We inched carefully up to the dock, striking it hard once, for the grey waves were fierce. The gangway was lowered by means of a winch operated by an old man with a cigarette clamped nonchalantly between his teeth—how he kept it lit in that wind was a feat so impressive that hours later I found myself thinking back to the glowing ember darting through the sea spray.

   I came to the realization that I was the only one disembarking. The captain set my trunk down upon the frosty dock with a thunk, giving me his usual bemused smile, as if I were a joke he only half understood. My fellow passengers, it seemed, few that there were, were headed for the only city in Ljosland—Loabær, the ship’s next port of call. I would not be visiting Loabær, for one does not find the Folk in cities, but in the remote, forgotten corners of the world.

   I could see the cottage I had rented from the harbour, which astonished me. The farmer who owned the land, one Krystjan Egilson, had described it to me in our correspondence—a little stone thing with a roof of vivid green turf just outside the village, perched upon the slope of the mountain near the edge of the forest of Karrðarskogur. It was such stark country—every detail, from the jumble of brightly painted cottages to the vivid greenery of the coast to the glaciers lurking on the peaks, was so sharp and solitary, like embroidered threads, that I suspect I could have counted the ravens in their mountain burrows.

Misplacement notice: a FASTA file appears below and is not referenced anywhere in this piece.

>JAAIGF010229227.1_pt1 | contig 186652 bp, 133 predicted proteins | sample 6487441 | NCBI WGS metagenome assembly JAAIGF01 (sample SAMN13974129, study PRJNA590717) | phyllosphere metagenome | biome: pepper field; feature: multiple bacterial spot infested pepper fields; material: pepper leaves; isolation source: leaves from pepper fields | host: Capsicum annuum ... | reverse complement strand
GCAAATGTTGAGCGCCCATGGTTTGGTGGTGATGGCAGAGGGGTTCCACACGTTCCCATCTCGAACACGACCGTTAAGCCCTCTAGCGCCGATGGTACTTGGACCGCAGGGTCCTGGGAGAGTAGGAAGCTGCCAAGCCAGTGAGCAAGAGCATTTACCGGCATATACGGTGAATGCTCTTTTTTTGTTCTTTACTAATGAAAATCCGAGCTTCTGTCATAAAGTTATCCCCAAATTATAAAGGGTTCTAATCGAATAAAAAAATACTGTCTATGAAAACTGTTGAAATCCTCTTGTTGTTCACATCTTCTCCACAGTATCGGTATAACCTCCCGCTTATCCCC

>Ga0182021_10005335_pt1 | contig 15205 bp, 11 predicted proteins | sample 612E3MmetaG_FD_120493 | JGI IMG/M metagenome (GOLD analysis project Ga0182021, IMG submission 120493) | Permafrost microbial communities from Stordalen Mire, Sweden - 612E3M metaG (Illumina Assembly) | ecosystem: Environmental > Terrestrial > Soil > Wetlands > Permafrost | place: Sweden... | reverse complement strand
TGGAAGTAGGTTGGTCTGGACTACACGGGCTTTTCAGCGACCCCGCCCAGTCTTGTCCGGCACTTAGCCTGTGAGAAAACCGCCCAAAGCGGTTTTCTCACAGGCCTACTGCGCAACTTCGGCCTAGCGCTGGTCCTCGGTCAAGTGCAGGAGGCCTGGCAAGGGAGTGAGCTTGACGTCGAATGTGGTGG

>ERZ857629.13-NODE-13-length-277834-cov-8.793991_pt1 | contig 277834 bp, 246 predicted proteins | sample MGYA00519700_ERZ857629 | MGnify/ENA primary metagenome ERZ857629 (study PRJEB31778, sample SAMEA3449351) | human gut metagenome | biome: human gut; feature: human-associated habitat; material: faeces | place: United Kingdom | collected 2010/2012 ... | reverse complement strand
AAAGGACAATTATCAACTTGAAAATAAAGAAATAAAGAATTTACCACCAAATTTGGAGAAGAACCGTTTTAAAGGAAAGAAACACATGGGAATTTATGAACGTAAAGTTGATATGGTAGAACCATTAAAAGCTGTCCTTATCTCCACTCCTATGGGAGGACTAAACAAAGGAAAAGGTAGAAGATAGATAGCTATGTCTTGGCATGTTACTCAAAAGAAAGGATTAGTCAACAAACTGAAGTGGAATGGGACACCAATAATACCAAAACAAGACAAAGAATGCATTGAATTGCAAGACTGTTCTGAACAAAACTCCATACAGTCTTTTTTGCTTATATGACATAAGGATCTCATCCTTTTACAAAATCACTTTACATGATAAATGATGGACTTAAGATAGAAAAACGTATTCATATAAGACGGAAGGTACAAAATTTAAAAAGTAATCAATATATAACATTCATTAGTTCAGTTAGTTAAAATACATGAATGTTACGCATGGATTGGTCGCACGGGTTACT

The sailors gave Shadow a wide berth as we made our way up the dock. The old boarhound is blind in one eye and lacks the energy for any exercise beyond an ambling walk, let alone tearing out the throats of ill-mannered sailors, but his appearance belies him; he is an enormous creature, black as pitch with bearish paws and very white teeth. Perhaps I should have left him in the care of my brother back in London, but I could not bear to, particularly as he is given to fits of despondency when I am away.